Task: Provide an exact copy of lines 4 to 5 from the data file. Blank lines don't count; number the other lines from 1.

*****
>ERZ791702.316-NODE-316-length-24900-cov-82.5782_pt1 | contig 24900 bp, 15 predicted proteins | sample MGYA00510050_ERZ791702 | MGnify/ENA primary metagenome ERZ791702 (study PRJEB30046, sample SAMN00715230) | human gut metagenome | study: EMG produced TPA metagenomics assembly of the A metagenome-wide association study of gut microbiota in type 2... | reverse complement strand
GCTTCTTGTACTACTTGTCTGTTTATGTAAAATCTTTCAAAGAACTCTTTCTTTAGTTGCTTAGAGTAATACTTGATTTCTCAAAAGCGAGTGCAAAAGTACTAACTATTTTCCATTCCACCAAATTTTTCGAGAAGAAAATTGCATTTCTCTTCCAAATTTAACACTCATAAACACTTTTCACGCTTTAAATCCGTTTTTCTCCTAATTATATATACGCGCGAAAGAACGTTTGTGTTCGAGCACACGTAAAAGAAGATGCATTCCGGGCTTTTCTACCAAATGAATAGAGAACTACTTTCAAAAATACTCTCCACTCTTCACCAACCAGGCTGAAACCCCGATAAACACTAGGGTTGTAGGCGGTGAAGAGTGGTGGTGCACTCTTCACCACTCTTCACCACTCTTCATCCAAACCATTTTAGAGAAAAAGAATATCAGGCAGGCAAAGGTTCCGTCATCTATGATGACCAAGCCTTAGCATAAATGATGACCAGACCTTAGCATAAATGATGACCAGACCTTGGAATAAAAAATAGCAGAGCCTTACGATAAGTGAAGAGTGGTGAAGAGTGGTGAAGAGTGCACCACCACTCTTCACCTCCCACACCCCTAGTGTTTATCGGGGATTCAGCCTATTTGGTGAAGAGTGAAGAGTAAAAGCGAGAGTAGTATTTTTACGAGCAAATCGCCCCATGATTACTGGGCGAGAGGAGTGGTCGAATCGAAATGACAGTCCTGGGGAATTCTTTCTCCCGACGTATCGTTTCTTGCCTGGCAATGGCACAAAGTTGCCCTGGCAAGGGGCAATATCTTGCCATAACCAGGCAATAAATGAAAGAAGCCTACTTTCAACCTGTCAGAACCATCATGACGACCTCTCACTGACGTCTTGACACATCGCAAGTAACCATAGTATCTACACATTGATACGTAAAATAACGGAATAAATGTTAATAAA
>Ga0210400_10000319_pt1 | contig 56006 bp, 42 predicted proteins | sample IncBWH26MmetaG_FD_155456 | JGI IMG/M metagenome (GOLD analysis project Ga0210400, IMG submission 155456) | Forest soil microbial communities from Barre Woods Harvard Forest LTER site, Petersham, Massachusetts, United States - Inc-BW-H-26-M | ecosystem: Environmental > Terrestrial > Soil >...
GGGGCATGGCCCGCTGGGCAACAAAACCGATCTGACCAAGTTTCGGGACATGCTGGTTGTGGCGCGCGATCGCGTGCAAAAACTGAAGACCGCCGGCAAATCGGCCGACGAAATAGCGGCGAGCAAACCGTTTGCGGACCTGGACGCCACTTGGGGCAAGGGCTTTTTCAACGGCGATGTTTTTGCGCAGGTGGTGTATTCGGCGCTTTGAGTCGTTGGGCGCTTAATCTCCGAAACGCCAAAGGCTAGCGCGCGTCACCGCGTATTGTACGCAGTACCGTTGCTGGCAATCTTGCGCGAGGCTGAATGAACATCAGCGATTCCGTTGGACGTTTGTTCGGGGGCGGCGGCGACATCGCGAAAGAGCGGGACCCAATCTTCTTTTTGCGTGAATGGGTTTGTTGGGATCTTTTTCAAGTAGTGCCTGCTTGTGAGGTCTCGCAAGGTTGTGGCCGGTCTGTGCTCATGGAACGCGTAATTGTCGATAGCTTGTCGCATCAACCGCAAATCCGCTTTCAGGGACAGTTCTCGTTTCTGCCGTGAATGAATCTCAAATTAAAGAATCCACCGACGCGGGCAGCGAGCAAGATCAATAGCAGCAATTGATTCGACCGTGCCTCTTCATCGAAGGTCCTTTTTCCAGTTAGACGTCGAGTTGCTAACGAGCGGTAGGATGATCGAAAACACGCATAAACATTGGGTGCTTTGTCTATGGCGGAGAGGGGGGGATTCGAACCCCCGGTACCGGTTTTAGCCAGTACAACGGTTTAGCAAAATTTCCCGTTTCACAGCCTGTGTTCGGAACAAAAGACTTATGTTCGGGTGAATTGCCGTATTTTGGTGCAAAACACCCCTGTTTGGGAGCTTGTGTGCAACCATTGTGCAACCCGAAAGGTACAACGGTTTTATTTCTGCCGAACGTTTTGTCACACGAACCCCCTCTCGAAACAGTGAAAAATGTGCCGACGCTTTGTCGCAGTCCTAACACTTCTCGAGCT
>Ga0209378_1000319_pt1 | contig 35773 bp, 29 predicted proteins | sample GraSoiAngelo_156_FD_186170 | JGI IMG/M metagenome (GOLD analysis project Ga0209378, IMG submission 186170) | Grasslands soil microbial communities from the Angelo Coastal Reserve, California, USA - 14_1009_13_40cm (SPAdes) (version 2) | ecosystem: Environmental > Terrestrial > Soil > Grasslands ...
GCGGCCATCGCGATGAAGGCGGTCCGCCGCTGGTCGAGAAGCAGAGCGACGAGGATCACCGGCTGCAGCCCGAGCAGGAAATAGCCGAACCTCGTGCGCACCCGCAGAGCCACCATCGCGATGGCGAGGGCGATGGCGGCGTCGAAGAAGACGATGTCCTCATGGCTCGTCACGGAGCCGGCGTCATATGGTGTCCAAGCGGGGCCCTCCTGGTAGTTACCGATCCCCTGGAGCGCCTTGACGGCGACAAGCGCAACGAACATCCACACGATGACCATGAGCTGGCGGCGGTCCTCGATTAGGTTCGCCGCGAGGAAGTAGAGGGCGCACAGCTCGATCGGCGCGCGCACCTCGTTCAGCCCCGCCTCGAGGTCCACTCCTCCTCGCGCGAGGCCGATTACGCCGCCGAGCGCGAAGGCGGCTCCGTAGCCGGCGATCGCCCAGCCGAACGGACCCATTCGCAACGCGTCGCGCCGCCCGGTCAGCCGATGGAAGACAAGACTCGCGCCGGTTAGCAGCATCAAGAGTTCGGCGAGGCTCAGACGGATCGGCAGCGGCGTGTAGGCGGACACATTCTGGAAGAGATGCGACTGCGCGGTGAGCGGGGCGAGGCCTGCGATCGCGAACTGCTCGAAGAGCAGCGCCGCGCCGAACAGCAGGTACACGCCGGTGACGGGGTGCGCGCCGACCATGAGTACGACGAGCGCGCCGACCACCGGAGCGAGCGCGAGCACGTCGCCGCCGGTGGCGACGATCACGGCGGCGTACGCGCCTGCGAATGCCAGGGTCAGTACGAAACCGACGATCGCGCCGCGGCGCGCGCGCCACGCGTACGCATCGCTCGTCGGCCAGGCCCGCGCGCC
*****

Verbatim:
GGGGCATGGCCCGCTGGGCAACAAAACCGATCTGACCAAGTTTCGGGACATGCTGGTTGTGGCGCGCGATCGCGTGCAAAAACTGAAGACCGCCGGCAAATCGGCCGACGAAATAGCGGCGAGCAAACCGTTTGCGGACCTGGACGCCACTTGGGGCAAGGGCTTTTTCAACGGCGATGTTTTTGCGCAGGTGGTGTATTCGGCGCTTTGAGTCGTTGGGCGCTTAATCTCCGAAACGCCAAAGGCTAGCGCGCGTCACCGCGTATTGTACGCAGTACCGTTGCTGGCAATCTTGCGCGAGGCTGAATGAACATCAGCGATTCCGTTGGACGTTTGTTCGGGGGCGGCGGCGACATCGCGAAAGAGCGGGACCCAATCTTCTTTTTGCGTGAATGGGTTTGTTGGGATCTTTTTCAAGTAGTGCCTGCTTGTGAGGTCTCGCAAGGTTGTGGCCGGTCTGTGCTCATGGAACGCGTAATTGTCGATAGCTTGTCGCATCAACCGCAAATCCGCTTTCAGGGACAGTTCTCGTTTCTGCCGTGAATGAATCTCAAATTAAAGAATCCACCGACGCGGGCAGCGAGCAAGATCAATAGCAGCAATTGATTCGACCGTGCCTCTTCATCGAAGGTCCTTTTTCCAGTTAGACGTCGAGTTGCTAACGAGCGGTAGGATGATCGAAAACACGCATAAACATTGGGTGCTTTGTCTATGGCGGAGAGGGGGGGATTCGAACCCCCGGTACCGGTTTTAGCCAGTACAACGGTTTAGCAAAATTTCCCGTTTCACAGCCTGTGTTCGGAACAAAAGACTTATGTTCGGGTGAATTGCCGTATTTTGGTGCAAAACACCCCTGTTTGGGAGCTTGTGTGCAACCATTGTGCAACCCGAAAGGTACAACGGTTTTATTTCTGCCGAACGTTTTGTCACACGAACCCCCTCTCGAAACAGTGAAAAATGTGCCGACGCTTTGTCGCAGTCCTAACACTTCTCGAGCT
>Ga0209378_1000319_pt1 | contig 35773 bp, 29 predicted proteins | sample GraSoiAngelo_156_FD_186170 | JGI IMG/M metagenome (GOLD analysis project Ga0209378, IMG submission 186170) | Grasslands soil microbial communities from the Angelo Coastal Reserve, California, USA - 14_1009_13_40cm (SPAdes) (version 2) | ecosystem: Environmental > Terrestrial > Soil > Grasslands ...